I pounded the maintenance console in anger, in frustration. “Our Lady of Gliese, help me,” I prayed. I reached deep inside my mind, searching for something, any scrap of information that could help. Without really meaning to, I called on the voice inside my head, “I need to save my family, please.”

“You only call out when you’re in trouble. Why is that?” the voice inside my head whispered. “Let me be of assistance. I can commandeer this ship but you’re the one with physical access. I will need to get inside your mind.”

“Do it.” I hissed. “Whoever you are, whatever you are, do it now!”

“Lamento, lamento, boneca… but there’s truly no other way.”

Without warning I felt something warm pour inside my brain. It was as if my mind, my soul had wrapped around someone else’s. Like new lovers we were circumscribed by a relentless rush of unfamiliar thoughts and emotions. We touched in an impossible space, an impossible time, suddenly called to witness the vast and endless perturbations of the universe. Desnudo, despido, our souls co-mingled with a profound intimacy that words simply lacked the depth, the ferocity to describe. He was so close, so very, very close I could literally taste him in my mouth.

When the mind-meld was over, my legs gave way, and I could barely stand. But I knew exactly what I had to do.

I pulled out a new screen to access a long dormant shellcode, the payload of a virus that heretic Readers had planted generations ago. The know-how for the exploit was solid and crystal-clear in my head, yet I truly had no idea how I knew what I was doing. I didn’t even sound like me in my own head anymore.

Gostoso, gostoso… what language was that? It was so… tasty?

In short order I had shut down the Domini Canes and restored the power in Cabra. I opened all the gates, hatches and doors that the ndi Nri had shut. Everyone was now free to access all the decks and corridors. Most importantly I found food, lots and lots of food stored in secret caches everywhere. There were also at least twenty fully-operational protein factories, only two of which had been used by the entire ship. And on the highest cluster, where the Lord Bishop and the Curia had lived, there was a vast garden, one with almost a hectare of self-sustaining vegetable farms and orchards.

I couldn’t wait to share my discovery with everyone on Cabra. Porra! I was so giddy with excitement that I’d almost forgotten about the riot.

“Porra?” I caught myself. Since when did I cuss in Português Brasileiro?

It was a mystery for another time. I returned my focus to my mission and pulled up every security camera near Cupang’s chapel. I needed to see if Father and my brothers had survived.

Fires had broken out across many corridors, knocking out many of the surveillance monitors. For those that worked, heavy smoke obscured my view. I powered up the auxiliary emergency system to vent the dirty air.

When the smoke had cleared, I saw many bodies lying inert on the plaza. Many were friends and neighbors that I had known all my life. Near the door of the chapel I saw Father and Igmeng. They were both wounded but alive. Father was tending to Orly who lay broken and bleeding at his feet.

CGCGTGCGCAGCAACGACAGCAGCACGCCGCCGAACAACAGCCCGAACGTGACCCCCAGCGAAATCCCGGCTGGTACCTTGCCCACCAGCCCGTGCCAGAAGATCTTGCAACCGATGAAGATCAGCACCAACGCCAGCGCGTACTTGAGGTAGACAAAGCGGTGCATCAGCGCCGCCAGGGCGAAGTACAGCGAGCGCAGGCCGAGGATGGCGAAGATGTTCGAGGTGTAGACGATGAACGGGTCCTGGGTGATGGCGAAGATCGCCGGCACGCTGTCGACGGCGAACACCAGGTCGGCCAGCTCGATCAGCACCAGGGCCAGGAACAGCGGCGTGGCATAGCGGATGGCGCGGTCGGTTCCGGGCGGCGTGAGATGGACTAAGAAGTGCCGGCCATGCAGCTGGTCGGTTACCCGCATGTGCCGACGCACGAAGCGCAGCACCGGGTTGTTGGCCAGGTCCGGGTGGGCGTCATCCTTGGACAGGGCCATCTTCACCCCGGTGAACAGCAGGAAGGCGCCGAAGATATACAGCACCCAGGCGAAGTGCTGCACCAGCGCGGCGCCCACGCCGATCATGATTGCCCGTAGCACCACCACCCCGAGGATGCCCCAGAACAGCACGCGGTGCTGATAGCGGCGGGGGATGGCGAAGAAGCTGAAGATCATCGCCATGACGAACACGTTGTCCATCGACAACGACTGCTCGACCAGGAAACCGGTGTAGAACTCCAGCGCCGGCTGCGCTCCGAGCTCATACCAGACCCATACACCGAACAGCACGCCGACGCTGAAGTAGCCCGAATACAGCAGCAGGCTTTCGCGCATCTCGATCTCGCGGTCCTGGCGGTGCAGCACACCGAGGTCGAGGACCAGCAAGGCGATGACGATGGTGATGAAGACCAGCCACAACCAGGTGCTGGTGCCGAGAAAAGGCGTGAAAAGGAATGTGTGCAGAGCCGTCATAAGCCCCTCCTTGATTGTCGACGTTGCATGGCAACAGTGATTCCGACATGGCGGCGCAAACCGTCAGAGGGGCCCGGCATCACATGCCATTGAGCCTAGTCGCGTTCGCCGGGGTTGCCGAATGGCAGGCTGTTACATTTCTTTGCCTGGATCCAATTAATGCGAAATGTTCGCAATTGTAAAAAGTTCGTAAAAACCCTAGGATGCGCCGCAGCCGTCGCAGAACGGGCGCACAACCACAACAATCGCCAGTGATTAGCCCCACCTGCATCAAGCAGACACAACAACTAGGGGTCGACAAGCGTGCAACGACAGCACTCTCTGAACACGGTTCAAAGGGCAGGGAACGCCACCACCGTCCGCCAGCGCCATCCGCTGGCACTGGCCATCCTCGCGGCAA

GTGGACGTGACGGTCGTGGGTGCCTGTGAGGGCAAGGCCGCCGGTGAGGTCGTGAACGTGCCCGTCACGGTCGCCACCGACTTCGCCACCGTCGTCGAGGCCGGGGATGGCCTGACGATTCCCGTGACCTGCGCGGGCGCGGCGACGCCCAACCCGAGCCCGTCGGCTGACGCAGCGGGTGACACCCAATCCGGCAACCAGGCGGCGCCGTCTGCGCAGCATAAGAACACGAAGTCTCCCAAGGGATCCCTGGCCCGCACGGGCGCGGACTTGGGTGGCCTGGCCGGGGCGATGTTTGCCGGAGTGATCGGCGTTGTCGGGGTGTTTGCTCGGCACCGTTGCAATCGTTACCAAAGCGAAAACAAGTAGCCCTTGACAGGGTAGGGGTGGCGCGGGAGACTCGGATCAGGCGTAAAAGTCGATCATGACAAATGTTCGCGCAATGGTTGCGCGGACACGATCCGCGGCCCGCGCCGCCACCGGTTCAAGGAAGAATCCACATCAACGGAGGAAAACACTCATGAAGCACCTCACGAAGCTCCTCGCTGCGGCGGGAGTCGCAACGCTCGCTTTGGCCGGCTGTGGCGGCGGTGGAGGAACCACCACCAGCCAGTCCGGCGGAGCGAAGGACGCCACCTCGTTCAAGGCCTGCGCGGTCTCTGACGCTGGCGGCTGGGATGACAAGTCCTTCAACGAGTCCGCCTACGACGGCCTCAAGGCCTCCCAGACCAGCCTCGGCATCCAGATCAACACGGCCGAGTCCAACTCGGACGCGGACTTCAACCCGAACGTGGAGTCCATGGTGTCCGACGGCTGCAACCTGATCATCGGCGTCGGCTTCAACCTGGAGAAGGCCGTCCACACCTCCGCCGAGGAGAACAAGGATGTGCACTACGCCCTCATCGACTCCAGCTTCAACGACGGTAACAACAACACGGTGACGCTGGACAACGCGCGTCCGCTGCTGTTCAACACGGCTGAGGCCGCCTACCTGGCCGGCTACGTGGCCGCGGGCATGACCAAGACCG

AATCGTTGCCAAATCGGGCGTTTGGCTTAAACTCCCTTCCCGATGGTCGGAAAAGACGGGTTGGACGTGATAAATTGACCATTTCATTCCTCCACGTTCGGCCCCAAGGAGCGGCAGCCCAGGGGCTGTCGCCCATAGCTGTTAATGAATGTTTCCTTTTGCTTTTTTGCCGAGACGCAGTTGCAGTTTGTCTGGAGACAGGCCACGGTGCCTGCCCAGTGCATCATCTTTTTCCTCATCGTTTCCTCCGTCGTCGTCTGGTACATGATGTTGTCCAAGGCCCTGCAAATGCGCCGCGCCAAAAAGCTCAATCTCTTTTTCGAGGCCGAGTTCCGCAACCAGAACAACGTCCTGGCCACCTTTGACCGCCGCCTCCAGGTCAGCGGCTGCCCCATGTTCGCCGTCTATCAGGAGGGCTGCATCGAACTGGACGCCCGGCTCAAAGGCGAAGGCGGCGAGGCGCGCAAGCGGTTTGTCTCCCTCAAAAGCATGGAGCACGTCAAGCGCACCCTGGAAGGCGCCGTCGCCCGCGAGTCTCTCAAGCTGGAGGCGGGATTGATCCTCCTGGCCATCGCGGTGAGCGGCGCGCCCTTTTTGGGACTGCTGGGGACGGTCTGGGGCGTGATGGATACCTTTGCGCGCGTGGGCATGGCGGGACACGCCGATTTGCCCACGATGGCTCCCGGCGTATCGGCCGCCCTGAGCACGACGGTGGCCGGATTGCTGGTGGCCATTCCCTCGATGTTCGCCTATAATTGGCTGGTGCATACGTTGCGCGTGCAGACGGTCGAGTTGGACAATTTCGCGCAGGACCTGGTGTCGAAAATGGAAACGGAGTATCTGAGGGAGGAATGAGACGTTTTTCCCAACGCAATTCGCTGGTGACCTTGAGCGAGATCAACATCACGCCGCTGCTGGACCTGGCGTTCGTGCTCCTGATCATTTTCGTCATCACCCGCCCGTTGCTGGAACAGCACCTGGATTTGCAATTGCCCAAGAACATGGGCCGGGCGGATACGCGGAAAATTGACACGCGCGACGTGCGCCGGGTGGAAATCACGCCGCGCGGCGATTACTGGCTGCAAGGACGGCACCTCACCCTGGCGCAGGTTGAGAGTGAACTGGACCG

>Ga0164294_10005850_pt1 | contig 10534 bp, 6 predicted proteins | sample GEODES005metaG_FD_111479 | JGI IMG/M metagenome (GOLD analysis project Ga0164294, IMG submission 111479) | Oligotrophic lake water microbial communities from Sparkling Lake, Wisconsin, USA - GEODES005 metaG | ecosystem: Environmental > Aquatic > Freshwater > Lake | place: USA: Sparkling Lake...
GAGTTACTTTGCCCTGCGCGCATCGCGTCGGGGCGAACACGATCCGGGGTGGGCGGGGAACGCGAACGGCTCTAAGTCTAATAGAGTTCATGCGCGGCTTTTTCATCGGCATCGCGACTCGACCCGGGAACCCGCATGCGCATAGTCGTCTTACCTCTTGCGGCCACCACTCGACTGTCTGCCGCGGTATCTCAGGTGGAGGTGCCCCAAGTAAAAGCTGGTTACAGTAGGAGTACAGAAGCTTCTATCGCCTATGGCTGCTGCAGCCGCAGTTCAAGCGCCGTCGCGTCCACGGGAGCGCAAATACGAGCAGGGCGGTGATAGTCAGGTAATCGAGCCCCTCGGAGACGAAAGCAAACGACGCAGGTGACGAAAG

I screamed. A great knot of fear had formed in the pit of my stomach.

“He is alive,” said the voice inside my head, “alive but very seriously injured. He needs a bone stapler. You need to find me and bring me to him. There is a hospital facility just two levels above your deck. Meet me there. Por favor, apresse.”

A new window floated above me like a phosphene sprite, showing me where to go.

“Thank you.” I said, as I ran back through the maintenance tunnel. “Who are you?”

“My name is Ismael, minha boneca,” he answered. I am a just a bicho simples, a novice with the Cabrón.”

“How come I can hear you in my head?”

“I have an alien parasite on my nape. We call them the Cafuné or sometimes Abacaxi, which means both ‘pineapple’ and ‘deep trouble’. They give humans telepathy,” He replied. “Your father was the first mind I found outside our deck.”

“My father?”

“Yes, that was why I could find him. We are… connected… you and I. My spores found you. They gave your father the access codes to the ship, but the Domini Canes, they discovered us and came for me. I was lucky you reached out to my Cafuné when you did.”

“What?” I asked. “I never did that.”

“You are doing it now,” he whispered softly. Suddenly, I realized I could feel something fuzzy behind my head, something that felt like flesh and cotton-wool. I reached to touch my nape, but there was nothing there. Still, I could feel it, squeeze it; flex it with my mind. It spoke to me in a swarm of new images and emotions.

“How is that… possible.” I stammered. “How… how do I know I can trust you?”

“You’ve seen my innermost self, my soul, minha boneca,” he whispered. “You know me inside and out.”

“Why me?”

“There are things under heaven which carry no logic and we… my Cafuné and I, we love your beautiful mind.”

I could feel the sudden sheepishness in his voice. An unfamiliar word appeared in my head, apaixonado, and something dirty, something electric stirred in my soul, a rapaciousness that I had never felt before. I took out Orly’s wire cutter and removed my cilicio. It was a sign of my bondage — no, our bondage, our failure to trust ourselves with our own future.

The maintenance tunnel was now brightly–lit. I dropped my lantern and ran as fast as I could, heading towards where Ismael had pointed me to go. I ran to save my brother. I ran to save our ship. I ran to chase a curious new hunger that now burned within my soul — a hunger as deep as space, deep as death, and infinite as the stars which were our true home.

  • Victor Fernando R. Ocampo

    Victor Fernando R. Ocampo is a Singapore–based Filipino writer. His fiction has appeared in Expanded Horizons, Lakeside Circus, The Philippines Free Press, Strange Horizons and the World SF Blog, as well as anthologies like Fish Eats Lion: New Singaporean Speculative Fiction, LONTAR: The Journal of Southeast Asian Speculative Fiction and Philippine Speculative Fiction (Volumes 6 and 9). He lives in Singapore by the side of foggy Bukit Timah hill with his wife and two daughters. You can follow him on Twitter @VictorOcampo.